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Supply chains have been disrupted and some grocery store shelves remain bare, but at Maine’s farms, the growing season is beginning in earnest. In a time when the state’s governor determines what is an essential business, community-supported agriculture in Maine could become one of the most essential purchases for families struggling to put quality foods on their tables.
Farms throughout the state offer CSA programs, allowing local people to pay upfront for a share of the year’s harvest, growing locally with minimal handling or transportation.
And it could be a win-win for the farms as well. Spring is when Maine farmers spend a lot more money than they earn as they purchase seeds, fertilizer, equipment and pay labor costs but have few crops to sell. Steps to reduce the spread of COVID-19 in Maine have only exacerbated that situation and many farmers have seen wholesale and retail sales falling off or drying up entirely. Cash from CSA sales could help get them through a financially-lean period.
Is a CSA right for you?
How traditional CSAs work
Think of a CSA as a subscription box for local food. Consumers pay a certain amount upfront for the CSA membership and receive weekly shares of the crops from those farms for a specified duration during the growing season.
“CSAs are a great way to support local farms,” said Sarah Alexander, executive director of the Maine Organic Farmers and Gardeners Association. “And we are seeing in times like this just how important local food and our farmers really are.”
Alexander said most Mainers live in near proximity to at least one certified organic farm offering CSAs. MOFGA maintains a database of certified organic farms offering CSAs. More recently, University of Maine Cooperative Extension introduced an online database mapping Maine farms and ways to access their products beyond CSAs.
Marr Pond Farm in Sangerville is among the hundreds of farms around the state offering a CSA this year. Owners Courtney Williams and Ryan Clarke are preparing for the growing season.
For Williams, a CSA membership commitment is both a moral and financial shot in the arm
“It means a lot,” she said. “It tells us ‘I want your food all season and I am willing to support you and spend my money ahead of time.’”
Of course, CSAs aren’t without risks. There’s no guarantee of a specific amount of produce, for instance. So if it’s a bad tomato year, the share will reflect that. However, assuming the risks of farming will allow the consumer to help the farm have necessary capital for the growing season.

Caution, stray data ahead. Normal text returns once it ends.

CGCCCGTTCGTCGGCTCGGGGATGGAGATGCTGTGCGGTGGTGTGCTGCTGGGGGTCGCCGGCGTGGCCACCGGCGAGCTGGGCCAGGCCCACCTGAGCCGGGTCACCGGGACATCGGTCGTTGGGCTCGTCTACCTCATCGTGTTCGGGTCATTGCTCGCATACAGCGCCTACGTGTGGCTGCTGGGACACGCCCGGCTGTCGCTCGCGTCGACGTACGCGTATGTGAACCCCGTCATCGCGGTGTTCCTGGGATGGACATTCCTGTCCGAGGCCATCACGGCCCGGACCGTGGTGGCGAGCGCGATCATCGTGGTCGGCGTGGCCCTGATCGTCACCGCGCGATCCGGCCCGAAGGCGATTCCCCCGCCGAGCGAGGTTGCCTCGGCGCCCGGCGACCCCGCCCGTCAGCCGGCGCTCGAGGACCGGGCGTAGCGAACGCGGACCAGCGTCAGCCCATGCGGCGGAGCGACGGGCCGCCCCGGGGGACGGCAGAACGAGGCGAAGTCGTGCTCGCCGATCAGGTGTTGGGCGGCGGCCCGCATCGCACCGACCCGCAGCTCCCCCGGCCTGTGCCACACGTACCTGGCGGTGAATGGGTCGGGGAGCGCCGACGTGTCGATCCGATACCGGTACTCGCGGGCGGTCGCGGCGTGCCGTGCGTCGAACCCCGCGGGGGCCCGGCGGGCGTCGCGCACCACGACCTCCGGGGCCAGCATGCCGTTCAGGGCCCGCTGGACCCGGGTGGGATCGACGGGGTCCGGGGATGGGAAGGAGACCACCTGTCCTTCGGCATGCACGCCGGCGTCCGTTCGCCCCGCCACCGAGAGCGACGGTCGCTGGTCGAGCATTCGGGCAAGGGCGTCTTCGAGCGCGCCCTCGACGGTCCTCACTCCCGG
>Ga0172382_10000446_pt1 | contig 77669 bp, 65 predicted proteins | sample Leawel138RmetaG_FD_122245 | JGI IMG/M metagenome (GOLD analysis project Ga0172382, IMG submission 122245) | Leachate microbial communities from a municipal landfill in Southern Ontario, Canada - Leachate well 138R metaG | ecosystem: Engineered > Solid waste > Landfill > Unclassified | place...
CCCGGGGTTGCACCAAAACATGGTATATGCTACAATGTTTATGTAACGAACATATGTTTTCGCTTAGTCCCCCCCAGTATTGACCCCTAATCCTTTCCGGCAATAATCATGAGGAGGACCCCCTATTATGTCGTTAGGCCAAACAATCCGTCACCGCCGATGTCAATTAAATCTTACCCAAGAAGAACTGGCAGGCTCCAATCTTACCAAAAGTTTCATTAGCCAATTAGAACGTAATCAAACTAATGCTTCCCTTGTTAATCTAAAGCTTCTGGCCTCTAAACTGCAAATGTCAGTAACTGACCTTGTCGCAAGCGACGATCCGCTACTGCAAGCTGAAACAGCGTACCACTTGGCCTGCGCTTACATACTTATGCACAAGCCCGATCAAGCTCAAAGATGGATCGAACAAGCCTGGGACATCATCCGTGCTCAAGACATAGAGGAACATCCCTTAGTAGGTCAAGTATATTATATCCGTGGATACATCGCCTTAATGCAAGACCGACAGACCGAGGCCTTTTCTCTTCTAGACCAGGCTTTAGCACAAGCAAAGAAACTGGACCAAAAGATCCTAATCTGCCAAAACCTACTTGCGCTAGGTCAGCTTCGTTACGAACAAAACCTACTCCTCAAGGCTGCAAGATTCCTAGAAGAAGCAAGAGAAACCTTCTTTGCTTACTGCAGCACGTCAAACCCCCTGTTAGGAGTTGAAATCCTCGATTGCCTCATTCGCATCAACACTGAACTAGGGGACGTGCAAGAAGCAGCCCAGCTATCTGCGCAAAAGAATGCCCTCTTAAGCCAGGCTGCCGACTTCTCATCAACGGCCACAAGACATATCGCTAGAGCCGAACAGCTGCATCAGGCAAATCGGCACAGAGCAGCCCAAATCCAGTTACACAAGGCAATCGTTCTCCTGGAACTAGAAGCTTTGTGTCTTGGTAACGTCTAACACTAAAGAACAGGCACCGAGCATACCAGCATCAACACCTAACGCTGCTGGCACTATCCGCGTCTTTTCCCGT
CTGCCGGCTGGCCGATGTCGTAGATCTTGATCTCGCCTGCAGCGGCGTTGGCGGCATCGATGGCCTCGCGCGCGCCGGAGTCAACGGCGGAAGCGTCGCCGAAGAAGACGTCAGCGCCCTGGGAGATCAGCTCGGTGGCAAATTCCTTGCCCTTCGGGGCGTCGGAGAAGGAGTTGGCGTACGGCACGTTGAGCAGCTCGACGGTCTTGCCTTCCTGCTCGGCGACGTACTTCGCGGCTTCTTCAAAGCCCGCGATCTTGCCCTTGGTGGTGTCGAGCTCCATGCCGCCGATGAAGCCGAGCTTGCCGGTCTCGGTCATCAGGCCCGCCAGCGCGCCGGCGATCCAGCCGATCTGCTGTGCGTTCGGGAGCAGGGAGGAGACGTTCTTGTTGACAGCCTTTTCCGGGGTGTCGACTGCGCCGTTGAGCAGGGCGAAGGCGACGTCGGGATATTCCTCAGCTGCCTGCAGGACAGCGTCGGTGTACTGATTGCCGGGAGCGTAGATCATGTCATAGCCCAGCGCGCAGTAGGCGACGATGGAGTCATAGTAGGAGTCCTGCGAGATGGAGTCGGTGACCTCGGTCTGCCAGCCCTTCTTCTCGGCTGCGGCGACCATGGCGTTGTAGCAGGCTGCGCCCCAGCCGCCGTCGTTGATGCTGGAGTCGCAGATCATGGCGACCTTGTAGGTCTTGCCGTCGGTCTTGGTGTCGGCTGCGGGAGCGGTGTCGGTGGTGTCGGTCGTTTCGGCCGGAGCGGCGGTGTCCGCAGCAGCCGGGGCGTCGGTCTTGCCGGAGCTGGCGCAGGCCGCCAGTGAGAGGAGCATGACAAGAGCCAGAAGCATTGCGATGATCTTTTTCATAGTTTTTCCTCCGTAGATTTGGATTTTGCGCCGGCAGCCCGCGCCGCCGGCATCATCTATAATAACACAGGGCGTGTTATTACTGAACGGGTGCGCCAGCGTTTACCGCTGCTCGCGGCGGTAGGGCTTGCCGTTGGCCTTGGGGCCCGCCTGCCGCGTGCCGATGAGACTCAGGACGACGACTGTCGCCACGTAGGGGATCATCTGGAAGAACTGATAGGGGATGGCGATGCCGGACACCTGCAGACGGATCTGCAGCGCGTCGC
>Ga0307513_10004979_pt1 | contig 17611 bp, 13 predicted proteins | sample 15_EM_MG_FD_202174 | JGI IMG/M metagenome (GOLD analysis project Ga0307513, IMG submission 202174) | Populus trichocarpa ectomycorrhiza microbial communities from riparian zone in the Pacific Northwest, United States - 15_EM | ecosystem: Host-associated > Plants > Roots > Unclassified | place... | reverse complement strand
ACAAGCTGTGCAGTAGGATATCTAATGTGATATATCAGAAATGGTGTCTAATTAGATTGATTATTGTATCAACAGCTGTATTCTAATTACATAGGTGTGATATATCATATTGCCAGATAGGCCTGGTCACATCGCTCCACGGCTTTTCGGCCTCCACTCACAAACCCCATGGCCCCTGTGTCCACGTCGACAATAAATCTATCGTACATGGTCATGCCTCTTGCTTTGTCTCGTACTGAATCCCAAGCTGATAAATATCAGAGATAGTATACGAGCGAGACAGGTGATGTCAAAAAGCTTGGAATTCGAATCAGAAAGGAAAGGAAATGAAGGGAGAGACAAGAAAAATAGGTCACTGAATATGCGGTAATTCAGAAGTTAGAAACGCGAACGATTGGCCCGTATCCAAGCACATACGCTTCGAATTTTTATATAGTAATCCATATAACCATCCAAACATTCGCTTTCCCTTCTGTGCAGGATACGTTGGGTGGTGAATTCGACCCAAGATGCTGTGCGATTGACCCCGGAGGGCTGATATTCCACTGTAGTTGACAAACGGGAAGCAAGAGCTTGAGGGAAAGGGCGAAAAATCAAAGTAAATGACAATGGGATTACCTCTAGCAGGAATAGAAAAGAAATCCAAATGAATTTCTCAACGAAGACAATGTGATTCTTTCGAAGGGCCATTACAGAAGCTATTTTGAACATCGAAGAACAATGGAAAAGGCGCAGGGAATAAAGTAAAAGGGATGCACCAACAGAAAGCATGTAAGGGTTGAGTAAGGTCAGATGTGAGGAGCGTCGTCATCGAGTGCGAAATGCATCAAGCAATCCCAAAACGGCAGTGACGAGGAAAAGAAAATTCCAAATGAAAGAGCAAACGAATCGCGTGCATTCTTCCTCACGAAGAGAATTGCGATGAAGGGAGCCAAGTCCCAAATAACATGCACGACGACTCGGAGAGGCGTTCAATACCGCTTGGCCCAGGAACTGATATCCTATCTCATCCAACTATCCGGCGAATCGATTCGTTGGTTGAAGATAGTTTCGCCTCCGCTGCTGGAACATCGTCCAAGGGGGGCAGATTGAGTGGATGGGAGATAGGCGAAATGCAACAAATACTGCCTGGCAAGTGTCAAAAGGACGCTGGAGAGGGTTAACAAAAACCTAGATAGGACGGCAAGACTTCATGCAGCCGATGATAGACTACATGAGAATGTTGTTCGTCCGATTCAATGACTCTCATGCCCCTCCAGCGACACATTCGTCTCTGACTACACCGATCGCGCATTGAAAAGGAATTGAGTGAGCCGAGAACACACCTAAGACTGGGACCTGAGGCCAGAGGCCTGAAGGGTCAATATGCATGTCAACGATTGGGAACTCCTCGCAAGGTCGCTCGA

“This time of year we incur a lot of expenses with purchasing seeds, getting our fertilizer and bringing on workers,” Williams said. “We are spending far more than we are making and when you are uncertain how much you will make in a season, selling CSA shares is crucial.”
Buying local can reduce physical exposure
This year, more than ever, there are added benefits to CSAs. For instance, in this time of physical distancing, picking up a CSA share can mean almost zero interaction with or exposure to other people.
“Farmers are getting really creative with how they offer CSAs this year,” Alexander said. “Some are offering the option of purchasing a membership ahead of time but letting their customers select each week what they want [and] are planning to pack up the CSAs and make them available for pickup without ever having to meet face-to-face.”
Williams said she plans to supply her CSA members with up-to-date lists of what is available from her farm before they place orders, so they can avoid coming to the farm to view her selections.
That’s an attractive alternative to shopping in grocery stores, said Erin Parisien, who owns Aroostook Beef Company in New Canada with her husband. They operate a beef CSA that provides meat to customers from Bangor to Fort Kent.
“When you shop in a supermarket or chain grocery store and purchase food from out of state, so many people have already touched it before it got here and who knows how many touched it once in the store,” Parisien said. “When you buy from us, I’m the only one who touches it — I take the orders, I package the orders, I drop off the orders [so] the supply chain is me.”
Local food is supply chain resistant
While it’s impossible to tell what the overall impact of the pandemic to the food supply chain will be, locally the supply chain saw immediate disruptions at grocery stores when Maine was first hit with COVID-19 cases. At stores throughout the state, some shelves were near empty — most notably of toilet paper and cleaning supplies — and certain food items including chicken, pasta, flour and dried beans. Grocery stores are still working to restock them.
With CSAs, that isn’t an issue. CSA customers buy a share of a farm’s produce, so they don’t have to worry about a run on items because their share is already reserved. Furthermore, it’s insulated from other disruptions to the supply chain — such as shipping issues and delays — because the food goes from its local point of origin at small, self-sustaining farms directly to the consumer. Likewise, labor needs are most often met by the farmers, their family and a few hired hands.
Spending locally on a CSA is more important now than ever
The money invested in CSAs doesn’t just result in a supply of fruits and veggies. It also helps the local economy.
“There is no overstating the importance of how far a dollar you spend with a local farmer goes in your community,” Alexander said. “The economic multiplier suggests that for every dollar you spend [with a farmer], it will be re-spent seven more times in the community.”